By Aaron Reiss
By Angelica Leicht
By Dianna Wray
By Aaron Reiss
By Camilo Smith
By Craig Malisow
By Jeff Balke
By Angelica Leicht
Highlights from Hair Balls
The assistant principal shouldn't have been surprised.
When Tony Zamazal, a senior at Spring High School, approached the administrator in a school hallway a few weeks ago, Zamazal had already been wearing women's attire since October. Following the holiday break, he figured it was time to bust it out at school.
"And I remember thinking, 'Okay, this won't get my faced punched in,'" Zamazal told Hair Balls.
People were getting accustomed to seeing Zamazal, a lithe 19-year-old, in attire that men aren't traditionally known to wear. And with prom bearing down in but a handful of months, Zamazal wanted to take the initiative and make sure that these recent sartorial choices — the only gendered shift the high school had seen in some time — would be allowed at the school's mid-May dance.
"I walked up to [the assistant principal] and told him that this is what I'm wanting to do, asking if this was even possible," said Zamazal, who has not yet opted for any hormone supplements.
Others had been able to wear what they'd wanted, of course. Across Houston. Across Texas. He wouldn't be the first boy asking to wear a sparkling dress and inches-high heels to a school dance. The issue, by and large, seems to have faded.
But apparently the assistant principal was a gender-specific throwback. "Basically, he just shut me down like that, and without even actually talking to me to discuss it," Zamazal said. "It just really hurt. I was hoping he would tell me to come in later for an actual discussion, and actually get an answer."
But nothing. The assistant principal walked off. Zamazal would have to go to prom as the rest of the young men did — in a coat and tails rather than in the wig and rouge and slip he's found himself wearing more and more often.
And that's where the issue currently stands. Despite having a date lined up, despite looking forward to his first prom as much as any of his classmates do, Zamazal stands in a sort of purgatory, waiting to hear whether the principal and school board will judge his gender choices for him.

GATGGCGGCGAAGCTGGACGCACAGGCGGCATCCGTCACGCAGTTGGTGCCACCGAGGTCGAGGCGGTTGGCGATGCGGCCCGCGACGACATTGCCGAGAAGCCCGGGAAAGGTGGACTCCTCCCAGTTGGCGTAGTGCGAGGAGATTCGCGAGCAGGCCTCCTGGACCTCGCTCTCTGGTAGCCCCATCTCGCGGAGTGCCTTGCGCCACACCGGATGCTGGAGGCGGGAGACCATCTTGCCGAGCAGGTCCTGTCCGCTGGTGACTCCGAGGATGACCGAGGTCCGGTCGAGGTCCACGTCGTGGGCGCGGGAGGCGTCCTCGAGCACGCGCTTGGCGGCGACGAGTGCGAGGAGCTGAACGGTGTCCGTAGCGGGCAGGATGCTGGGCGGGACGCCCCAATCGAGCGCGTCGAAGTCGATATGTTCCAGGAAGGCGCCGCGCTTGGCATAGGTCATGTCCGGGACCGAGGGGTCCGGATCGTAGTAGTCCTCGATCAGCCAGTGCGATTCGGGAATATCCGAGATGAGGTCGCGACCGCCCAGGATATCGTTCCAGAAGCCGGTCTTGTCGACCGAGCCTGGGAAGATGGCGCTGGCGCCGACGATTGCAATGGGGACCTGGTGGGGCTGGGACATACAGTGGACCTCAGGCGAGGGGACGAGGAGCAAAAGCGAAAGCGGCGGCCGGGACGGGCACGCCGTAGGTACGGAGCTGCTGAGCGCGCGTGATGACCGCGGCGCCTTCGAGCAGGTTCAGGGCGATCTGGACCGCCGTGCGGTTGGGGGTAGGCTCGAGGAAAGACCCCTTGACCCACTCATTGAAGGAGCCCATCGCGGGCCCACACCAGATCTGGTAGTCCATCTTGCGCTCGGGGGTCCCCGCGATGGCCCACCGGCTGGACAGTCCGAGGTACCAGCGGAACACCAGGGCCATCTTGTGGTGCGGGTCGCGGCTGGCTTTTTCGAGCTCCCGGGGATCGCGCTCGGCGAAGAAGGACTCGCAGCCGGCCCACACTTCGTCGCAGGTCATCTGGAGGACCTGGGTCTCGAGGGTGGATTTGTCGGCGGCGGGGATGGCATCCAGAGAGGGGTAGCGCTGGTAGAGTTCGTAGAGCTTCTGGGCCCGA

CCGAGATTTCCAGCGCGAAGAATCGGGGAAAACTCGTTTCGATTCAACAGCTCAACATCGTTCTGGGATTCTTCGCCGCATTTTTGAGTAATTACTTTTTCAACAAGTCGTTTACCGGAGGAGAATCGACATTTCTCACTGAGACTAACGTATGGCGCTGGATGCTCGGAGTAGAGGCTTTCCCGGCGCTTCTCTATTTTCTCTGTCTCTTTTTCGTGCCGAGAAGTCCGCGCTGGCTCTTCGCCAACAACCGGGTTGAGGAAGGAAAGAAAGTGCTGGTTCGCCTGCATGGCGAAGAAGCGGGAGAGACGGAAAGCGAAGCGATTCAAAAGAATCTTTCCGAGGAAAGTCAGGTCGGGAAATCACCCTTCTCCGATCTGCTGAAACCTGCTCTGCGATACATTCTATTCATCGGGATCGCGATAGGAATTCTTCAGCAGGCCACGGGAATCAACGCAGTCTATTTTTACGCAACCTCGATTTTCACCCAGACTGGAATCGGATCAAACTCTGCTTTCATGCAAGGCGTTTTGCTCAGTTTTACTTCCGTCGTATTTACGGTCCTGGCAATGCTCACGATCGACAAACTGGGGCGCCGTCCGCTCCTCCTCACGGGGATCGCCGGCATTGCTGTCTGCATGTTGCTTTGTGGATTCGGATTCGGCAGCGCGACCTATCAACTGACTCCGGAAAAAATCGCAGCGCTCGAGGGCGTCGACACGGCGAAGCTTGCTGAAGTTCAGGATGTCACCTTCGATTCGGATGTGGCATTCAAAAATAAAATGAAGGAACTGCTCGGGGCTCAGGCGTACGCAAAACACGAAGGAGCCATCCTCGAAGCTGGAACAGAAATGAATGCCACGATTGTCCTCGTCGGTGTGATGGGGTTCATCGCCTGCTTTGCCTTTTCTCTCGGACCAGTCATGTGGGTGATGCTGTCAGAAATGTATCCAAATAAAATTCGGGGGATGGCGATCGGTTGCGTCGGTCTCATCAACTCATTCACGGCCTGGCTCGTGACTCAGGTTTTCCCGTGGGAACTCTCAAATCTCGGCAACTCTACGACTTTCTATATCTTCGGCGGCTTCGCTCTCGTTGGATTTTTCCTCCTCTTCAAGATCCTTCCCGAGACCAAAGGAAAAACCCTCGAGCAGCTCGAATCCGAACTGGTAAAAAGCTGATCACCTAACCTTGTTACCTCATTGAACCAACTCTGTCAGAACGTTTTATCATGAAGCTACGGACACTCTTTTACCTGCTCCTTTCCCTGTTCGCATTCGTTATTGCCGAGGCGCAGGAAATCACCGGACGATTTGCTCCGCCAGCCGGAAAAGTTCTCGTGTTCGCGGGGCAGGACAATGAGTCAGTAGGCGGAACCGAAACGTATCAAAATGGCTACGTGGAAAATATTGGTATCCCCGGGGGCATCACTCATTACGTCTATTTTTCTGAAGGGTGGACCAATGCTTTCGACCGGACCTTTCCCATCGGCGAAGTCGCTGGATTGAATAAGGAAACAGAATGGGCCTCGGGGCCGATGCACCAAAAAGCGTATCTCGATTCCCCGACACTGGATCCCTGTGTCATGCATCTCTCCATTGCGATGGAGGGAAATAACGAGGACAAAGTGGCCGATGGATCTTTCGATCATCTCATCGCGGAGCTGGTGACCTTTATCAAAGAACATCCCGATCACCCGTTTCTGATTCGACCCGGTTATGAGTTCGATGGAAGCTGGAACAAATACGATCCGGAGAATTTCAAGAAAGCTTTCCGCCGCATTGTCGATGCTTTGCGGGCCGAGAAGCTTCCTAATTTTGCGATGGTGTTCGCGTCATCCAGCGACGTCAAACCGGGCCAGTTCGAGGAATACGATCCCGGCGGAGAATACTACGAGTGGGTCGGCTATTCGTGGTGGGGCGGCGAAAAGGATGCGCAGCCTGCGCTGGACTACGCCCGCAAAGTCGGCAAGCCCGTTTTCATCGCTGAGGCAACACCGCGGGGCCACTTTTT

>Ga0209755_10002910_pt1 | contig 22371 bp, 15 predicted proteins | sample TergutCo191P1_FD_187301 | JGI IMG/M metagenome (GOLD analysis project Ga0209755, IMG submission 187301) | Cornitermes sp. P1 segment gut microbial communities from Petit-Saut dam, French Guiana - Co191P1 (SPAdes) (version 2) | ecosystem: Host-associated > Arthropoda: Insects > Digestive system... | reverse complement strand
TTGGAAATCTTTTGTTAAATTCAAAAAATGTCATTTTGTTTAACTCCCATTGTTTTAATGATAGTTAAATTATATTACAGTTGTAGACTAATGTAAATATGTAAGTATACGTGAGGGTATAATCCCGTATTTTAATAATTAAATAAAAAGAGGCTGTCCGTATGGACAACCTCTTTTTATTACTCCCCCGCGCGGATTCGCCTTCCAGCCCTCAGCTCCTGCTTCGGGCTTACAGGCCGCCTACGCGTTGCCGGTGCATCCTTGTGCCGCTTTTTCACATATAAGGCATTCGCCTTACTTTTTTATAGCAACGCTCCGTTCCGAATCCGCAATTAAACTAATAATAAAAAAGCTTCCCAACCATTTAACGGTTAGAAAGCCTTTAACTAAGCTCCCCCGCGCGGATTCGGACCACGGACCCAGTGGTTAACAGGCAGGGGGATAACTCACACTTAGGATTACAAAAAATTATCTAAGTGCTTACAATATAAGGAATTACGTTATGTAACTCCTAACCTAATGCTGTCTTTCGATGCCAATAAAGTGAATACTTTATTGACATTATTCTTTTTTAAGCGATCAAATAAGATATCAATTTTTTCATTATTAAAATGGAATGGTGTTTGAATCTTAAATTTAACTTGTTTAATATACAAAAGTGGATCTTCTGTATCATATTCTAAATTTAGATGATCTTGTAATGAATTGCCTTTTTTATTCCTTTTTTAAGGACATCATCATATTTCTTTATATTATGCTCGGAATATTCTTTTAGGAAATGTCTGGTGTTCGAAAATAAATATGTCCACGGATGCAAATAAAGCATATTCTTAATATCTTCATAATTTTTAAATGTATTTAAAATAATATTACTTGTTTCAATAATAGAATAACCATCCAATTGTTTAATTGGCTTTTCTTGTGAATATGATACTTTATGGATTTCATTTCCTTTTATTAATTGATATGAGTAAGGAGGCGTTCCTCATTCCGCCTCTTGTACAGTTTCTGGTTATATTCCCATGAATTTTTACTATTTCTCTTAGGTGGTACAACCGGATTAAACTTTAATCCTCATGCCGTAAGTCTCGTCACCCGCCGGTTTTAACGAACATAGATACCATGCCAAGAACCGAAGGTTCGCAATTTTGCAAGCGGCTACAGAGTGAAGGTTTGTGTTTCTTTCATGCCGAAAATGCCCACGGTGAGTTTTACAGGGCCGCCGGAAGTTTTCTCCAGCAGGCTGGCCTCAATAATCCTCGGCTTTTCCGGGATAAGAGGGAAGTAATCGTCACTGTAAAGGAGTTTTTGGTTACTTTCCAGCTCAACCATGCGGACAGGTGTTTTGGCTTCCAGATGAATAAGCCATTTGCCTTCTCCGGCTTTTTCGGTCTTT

As it is, Spring's administrators are on spring break and couldn't be reached for comment. Prior to their departure, however, a spokesman for the school district was asked to explain what in Spring's dress code would prohibit any student from wearing the dress and heels Zamazal so desired. The spokesman couldn't identify any passages. Indeed, in looking over the brief dress code posted online, there seems to be nothing that should prohibit Zamazal from arriving in whatever attire the female students can also wear.
"This used to happen all the time — it was common that students who want to dress outside their assigned or perceived gender were denied permission," said Deb Murphy, a youth worker with HATCH Youth, an organization dedicated to aiding Houston's LGBTQ adolescents. "Now more schools allow them, so long as no naughty bits are showing."
While Zamazal waits — it's already been nearly a month since his initial discussion with the assistant principal — he eyes HATCH's forthcoming prom as a potential solace. But that's still a few months off. And right now, Zamazal just wants to find someone, anyone, who may be able to offer their experiences as a potential guide as these last few months of high school wind down.
"I really haven't spoken with anyone who's gone through this, but I would really love to," he said. "If there's anyone out there that would want to talk with me with what I'm going through, I'd love to talk to them, but at this point I really haven't had that privilege yet."
16 Undocumented immigrants found in truck.
When using a U-Haul sized truck, most of the time you're transporting big and heavy things, like luggage, furniture, plants or people.
For one dude, yes, people. Last week, a truck was found on the Sam Houston Parkway in southwest Houston. Naturally, Harris County Toll Road Authority Roadside Assistance came to the rescue, but once they got there, they noticed there was something fishy.
"When [the roadside assistance worker] got into that [truck] to put it into neutral, he said he could feel the heat coming from the back of the box section of the [truck]," Harris County Precinct 5 Capt. Terry Allbritton told Hair Balls. "He looked back and there was some kind of makeshift board between the cab and the box, and he could just see a crowd of people stuffed back in there."
To be exact, there were 16 people in the truck, which prompted the driver to haul ass outta there.
"He fled on foot, and [we] did a thorough search of the area and we couldn't locate him," Allbritton said. "So they're going to be interviewing all of the immigrants to see if maybe they could help with any leads and they'll check the residence where the truck was registered back to see if they could find anything there."
The case has since been handed over to the U.S. Immigrations and Customs Enforcement. Also, the immigrants were turned over to ICE's facility, but not before they were fed and given something to drink.
"They were in bad shape," Allbritton said. "Those guys hadn't eaten in days. They hadn't had any water. We were doing all that we could just to get them rehydrated, put a little food in their stomach while we were waiting for ICE to get there to transport them."
They searched for almost two hours using helicopters and dogs, but the driver managed to escape. There's no description of him at the moment, but be just a little cautious with men running around the streets of southwest Houston.